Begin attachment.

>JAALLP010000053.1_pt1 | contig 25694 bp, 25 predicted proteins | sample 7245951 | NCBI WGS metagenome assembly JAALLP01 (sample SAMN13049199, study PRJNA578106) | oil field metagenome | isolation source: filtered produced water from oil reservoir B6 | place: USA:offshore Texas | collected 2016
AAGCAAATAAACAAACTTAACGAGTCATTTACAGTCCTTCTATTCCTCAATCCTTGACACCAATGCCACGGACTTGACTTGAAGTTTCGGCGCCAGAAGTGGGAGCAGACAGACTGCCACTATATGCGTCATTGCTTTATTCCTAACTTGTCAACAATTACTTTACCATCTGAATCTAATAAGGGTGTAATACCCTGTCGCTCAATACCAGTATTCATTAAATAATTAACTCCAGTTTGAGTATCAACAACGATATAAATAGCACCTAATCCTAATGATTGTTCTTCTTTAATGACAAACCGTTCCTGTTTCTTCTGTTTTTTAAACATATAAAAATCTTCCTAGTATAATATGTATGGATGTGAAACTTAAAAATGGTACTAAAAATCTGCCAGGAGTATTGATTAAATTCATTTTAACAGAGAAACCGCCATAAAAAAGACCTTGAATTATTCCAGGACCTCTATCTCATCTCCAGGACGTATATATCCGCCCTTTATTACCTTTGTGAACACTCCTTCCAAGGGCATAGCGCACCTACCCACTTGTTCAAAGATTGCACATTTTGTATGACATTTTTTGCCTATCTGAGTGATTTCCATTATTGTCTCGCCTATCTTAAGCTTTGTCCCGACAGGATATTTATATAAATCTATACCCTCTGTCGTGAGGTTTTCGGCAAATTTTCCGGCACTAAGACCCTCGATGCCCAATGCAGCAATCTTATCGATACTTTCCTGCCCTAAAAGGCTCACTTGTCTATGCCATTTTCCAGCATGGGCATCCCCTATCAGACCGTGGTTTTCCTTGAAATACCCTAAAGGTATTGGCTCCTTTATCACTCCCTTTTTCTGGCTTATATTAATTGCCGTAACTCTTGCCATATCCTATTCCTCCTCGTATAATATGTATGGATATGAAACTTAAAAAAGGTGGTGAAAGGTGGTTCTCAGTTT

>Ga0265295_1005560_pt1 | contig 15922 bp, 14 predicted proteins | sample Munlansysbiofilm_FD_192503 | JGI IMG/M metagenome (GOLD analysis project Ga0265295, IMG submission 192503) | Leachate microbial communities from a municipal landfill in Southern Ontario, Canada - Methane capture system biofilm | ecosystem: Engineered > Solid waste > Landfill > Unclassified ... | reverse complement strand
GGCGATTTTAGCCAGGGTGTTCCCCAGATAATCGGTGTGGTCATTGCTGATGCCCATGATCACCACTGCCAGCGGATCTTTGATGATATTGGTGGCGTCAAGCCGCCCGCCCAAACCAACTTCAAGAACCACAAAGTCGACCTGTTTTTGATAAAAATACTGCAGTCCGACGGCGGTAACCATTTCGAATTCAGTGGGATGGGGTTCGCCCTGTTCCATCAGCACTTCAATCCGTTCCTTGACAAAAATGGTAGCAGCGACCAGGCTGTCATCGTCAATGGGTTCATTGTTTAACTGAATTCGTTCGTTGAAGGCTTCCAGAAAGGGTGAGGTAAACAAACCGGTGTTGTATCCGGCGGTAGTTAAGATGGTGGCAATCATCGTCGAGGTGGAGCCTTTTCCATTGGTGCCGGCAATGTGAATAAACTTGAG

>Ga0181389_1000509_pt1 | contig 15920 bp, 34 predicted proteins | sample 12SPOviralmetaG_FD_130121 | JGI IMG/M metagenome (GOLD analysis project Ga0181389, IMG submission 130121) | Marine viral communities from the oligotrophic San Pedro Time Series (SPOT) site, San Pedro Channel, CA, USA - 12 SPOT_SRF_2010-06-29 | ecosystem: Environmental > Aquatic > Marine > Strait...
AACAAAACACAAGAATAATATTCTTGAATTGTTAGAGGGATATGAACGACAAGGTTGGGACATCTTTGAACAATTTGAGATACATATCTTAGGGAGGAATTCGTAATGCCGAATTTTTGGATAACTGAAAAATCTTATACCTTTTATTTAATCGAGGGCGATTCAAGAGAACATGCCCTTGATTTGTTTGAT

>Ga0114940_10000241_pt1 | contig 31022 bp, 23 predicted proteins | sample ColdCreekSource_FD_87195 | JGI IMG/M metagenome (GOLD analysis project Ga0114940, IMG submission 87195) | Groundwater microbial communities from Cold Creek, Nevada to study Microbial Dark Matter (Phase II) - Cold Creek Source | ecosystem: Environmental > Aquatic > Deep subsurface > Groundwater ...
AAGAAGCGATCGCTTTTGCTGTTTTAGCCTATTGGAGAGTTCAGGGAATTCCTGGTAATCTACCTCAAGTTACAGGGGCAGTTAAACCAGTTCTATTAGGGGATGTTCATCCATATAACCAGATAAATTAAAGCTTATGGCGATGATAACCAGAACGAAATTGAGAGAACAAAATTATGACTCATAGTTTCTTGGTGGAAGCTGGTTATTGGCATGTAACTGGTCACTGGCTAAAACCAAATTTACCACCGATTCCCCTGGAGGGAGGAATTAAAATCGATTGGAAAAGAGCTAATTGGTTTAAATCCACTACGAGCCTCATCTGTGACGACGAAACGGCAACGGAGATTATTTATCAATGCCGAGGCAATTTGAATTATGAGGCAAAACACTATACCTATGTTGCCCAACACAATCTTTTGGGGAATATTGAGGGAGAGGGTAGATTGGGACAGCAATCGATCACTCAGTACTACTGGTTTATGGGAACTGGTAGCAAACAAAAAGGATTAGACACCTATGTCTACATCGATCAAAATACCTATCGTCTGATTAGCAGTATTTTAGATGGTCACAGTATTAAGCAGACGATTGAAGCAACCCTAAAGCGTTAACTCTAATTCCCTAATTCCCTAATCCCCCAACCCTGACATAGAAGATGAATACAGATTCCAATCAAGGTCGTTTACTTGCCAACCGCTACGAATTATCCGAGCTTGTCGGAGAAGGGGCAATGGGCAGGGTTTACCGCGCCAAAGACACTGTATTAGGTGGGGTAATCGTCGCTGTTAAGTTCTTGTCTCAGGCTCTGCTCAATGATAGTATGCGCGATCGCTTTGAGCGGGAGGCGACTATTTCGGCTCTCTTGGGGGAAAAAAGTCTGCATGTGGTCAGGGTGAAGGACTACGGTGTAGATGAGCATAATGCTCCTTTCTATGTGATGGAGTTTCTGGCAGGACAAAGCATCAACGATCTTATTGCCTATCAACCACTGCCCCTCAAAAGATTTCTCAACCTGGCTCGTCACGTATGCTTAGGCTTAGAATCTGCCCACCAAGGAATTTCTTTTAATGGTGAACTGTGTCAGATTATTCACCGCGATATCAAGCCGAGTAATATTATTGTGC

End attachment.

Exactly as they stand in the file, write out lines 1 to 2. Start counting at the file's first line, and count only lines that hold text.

>JAALLP010000053.1_pt1 | contig 25694 bp, 25 predicted proteins | sample 7245951 | NCBI WGS metagenome assembly JAALLP01 (sample SAMN13049199, study PRJNA578106) | oil field metagenome | isolation source: filtered produced water from oil reservoir B6 | place: USA:offshore Texas | collected 2016
AAGCAAATAAACAAACTTAACGAGTCATTTACAGTCCTTCTATTCCTCAATCCTTGACACCAATGCCACGGACTTGACTTGAAGTTTCGGCGCCAGAAGTGGGAGCAGACAGACTGCCACTATATGCGTCATTGCTTTATTCCTAACTTGTCAACAATTACTTTACCATCTGAATCTAATAAGGGTGTAATACCCTGTCGCTCAATACCAGTATTCATTAAATAATTAACTCCAGTTTGAGTATCAACAACGATATAAATAGCACCTAATCCTAATGATTGTTCTTCTTTAATGACAAACCGTTCCTGTTTCTTCTGTTTTTTAAACATATAAAAATCTTCCTAGTATAATATGTATGGATGTGAAACTTAAAAATGGTACTAAAAATCTGCCAGGAGTATTGATTAAATTCATTTTAACAGAGAAACCGCCATAAAAAAGACCTTGAATTATTCCAGGACCTCTATCTCATCTCCAGGACGTATATATCCGCCCTTTATTACCTTTGTGAACACTCCTTCCAAGGGCATAGCGCACCTACCCACTTGTTCAAAGATTGCACATTTTGTATGACATTTTTTGCCTATCTGAGTGATTTCCATTATTGTCTCGCCTATCTTAAGCTTTGTCCCGACAGGATATTTATATAAATCTATACCCTCTGTCGTGAGGTTTTCGGCAAATTTTCCGGCACTAAGACCCTCGATGCCCAATGCAGCAATCTTATCGATACTTTCCTGCCCTAAAAGGCTCACTTGTCTATGCCATTTTCCAGCATGGGCATCCCCTATCAGACCGTGGTTTTCCTTGAAATACCCTAAAGGTATTGGCTCCTTTATCACTCCCTTTTTCTGGCTTATATTAATTGCCGTAACTCTTGCCATATCCTATTCCTCCTCGTATAATATGTATGGATATGAAACTTAAAAAAGGTGGTGAAAGGTGGTTCTCAGTTT